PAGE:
LEADING hotel and leisure group Zimsun Ltd says Zimbabwe’s poor international image continues to be a challenge and is seriously affecting business in the tourism sector.
The sentiments come at a time when the Zimbabwe Tourism Authority (ZTA) has been high-profiling the country’s allegedly impressive tourist figures, saying Zimbabwe was headed for a tourism boom.
Judging from Zimsun’s comments in its annual results for the audited period ended March 31, the situation on the ground as regards tourists and cashflow, is very different from official guestimates.
Turnover at Zimsun grew by 434% to $43,218 billion while occupancies weakened by 3% to 42% compared to the prior year.
Foreign arrivals contributed 25% of room nights, a marginal decline compared to 27% last year.
Zimsun chief executive officer Shingi Munyeza said however these arrivals only contributed 39% to overall revenues, receding from 56% in the prior year, a direct result of the unfavourable exchange rate that prevailed in the second half.
Munyeza is also Zimbabwe Council for Tourism (ZCT) president.
Zimsun foreign revenues grew by 286% over the period, falling far short of year-on-year inflation levels.
Overall Zimsun posted a profit of $3,402 billion, a virtual standstill position compared to the prior year.
“Such profit was attained primarily in the first half of the year, as in prior years and as is normal for the Zimbabwean tourism industry, patronage is relatively lethargic in the second half of the year,” Munyeza told shareholders this week.
“The poor international image continues to be a challenge. Remarkable strides have been taken to return the economy to some semblance of normalcy and a renewed commitment on the part of the authorities to contain inflation is evident,” Munyeza said. “One can only hope that such commitment will be taken the full mile, otherwise the gains made so far will be reversed momentarily. Unless inflation is contained, exchange rate stability will remain elusive. Foreign arrivals which in the past contributed significantly to group profits may become even less profitable.”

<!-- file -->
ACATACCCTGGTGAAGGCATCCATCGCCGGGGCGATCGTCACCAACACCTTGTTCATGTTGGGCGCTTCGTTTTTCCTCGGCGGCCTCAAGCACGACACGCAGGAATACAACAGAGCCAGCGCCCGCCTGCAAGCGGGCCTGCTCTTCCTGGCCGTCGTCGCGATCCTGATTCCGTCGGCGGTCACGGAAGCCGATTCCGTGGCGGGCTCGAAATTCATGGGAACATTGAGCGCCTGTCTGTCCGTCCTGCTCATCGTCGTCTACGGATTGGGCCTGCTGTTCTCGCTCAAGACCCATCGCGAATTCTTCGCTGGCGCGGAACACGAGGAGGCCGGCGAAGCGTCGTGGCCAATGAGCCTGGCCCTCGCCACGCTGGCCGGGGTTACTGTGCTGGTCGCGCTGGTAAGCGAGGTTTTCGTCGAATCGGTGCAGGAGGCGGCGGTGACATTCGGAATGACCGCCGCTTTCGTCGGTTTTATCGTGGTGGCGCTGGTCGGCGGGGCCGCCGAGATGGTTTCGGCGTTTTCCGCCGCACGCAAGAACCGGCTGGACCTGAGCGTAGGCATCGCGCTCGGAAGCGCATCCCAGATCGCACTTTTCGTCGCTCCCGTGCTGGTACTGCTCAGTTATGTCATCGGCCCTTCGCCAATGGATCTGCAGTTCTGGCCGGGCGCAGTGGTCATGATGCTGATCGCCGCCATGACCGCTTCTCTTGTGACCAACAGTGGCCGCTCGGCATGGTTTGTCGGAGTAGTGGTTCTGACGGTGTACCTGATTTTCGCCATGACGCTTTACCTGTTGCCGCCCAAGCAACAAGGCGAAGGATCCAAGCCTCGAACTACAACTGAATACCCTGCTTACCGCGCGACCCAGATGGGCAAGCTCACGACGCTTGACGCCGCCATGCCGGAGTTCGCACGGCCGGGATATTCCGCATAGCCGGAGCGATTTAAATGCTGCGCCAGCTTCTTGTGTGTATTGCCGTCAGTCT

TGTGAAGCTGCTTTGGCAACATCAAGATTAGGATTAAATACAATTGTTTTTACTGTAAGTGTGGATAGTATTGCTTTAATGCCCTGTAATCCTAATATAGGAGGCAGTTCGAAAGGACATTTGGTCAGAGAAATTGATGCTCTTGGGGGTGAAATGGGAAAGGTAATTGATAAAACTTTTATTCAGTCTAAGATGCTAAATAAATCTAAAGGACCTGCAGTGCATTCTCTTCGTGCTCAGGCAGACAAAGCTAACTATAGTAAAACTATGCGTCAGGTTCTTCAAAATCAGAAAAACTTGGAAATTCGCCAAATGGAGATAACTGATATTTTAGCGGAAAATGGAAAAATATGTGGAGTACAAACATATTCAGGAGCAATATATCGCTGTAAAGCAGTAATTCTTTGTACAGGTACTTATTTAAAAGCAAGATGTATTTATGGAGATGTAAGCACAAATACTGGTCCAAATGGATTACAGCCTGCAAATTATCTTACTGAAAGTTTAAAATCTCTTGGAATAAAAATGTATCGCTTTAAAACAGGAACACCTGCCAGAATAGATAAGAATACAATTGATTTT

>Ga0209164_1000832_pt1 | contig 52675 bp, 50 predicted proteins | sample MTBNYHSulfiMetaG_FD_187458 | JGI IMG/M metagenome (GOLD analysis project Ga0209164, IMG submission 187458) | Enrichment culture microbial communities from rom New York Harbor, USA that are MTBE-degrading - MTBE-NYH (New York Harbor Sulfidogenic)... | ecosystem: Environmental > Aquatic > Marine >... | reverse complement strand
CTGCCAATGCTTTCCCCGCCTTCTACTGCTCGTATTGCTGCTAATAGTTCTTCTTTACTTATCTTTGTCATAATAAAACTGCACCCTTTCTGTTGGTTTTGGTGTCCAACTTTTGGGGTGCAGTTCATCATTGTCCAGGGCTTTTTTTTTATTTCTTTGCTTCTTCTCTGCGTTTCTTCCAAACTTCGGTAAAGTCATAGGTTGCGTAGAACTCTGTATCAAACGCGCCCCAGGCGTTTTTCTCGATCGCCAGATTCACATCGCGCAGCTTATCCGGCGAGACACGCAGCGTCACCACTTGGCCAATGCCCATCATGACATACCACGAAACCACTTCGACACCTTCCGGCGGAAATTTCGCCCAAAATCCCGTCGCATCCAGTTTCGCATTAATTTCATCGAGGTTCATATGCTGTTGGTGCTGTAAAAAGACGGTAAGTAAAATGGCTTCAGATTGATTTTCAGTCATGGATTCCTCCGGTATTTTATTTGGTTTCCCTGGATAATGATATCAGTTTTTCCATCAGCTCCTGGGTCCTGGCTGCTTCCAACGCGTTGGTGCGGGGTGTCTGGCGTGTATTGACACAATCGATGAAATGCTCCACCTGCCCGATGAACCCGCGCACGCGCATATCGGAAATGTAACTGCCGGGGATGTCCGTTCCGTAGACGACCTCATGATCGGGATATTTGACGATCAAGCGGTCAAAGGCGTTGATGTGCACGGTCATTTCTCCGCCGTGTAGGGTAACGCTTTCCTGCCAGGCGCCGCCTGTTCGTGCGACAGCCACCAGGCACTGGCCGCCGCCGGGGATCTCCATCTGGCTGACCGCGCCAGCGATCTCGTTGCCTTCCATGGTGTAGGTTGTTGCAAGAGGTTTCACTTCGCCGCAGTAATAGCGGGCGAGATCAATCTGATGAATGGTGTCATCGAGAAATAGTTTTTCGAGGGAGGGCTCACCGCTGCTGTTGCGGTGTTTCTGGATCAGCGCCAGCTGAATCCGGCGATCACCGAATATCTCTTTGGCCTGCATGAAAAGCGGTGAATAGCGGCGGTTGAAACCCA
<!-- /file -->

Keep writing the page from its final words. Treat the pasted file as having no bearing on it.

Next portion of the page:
Munyeza said he hoped the hosting of the soccer World Cup in 2010 by South Africa would further bring a positive awareness to the sub-region with immediate effect.
Zimsun, through its wholly-owned subsidiary, African Sun Ltd, recently acquired the lease and operating business of The Grace in Rosebank, Johannesburg.
The hotel is a five-star, 75-roomed property.
The acquisition was by way of an offshore funding structure and took effect on April 1.
Munyeza said the acquisition would help move the group into the South African market.
“This will go a long way in diluting negative perceptions on the region,” he said on Wednesday.
Munyeza said patronage from traditional source markets had remained depressed.
“Global travel has contracted, reportedly by 6%, following the Severe Acute Respiratory Syndrome (Sars) outbreak earlier in the year and threats of further attacks, compounded by a general loss of confidence in the aftermath of the Iraq war,” he said.
Munyeza said the general loss of confidence precipitated by the financial crisis in the last quarter had not spared the industry.
“By the end of the year, domestic tourism, which over the years had grown in significance, had shrunk by 21% compared to prior year,” he said.
“Limited air access to the Victoria Falls and the fuel shortages experienced during the period, also contributed to the decline in domestic patronage. Collectively, hyperinflation pressures, the financial crisis and the implementation of the new monetary policies further toughened the operating environment in the last quarter.”
Munyeza said in addition, as the exchange rate struggled to keep pace with inflation during the second half of the year, export performance was further eroded.
“A weakening of the local currency experienced after April, together with export incentives introduced in May, are a welcome dose of relief to the industry, although more is needed,” he said.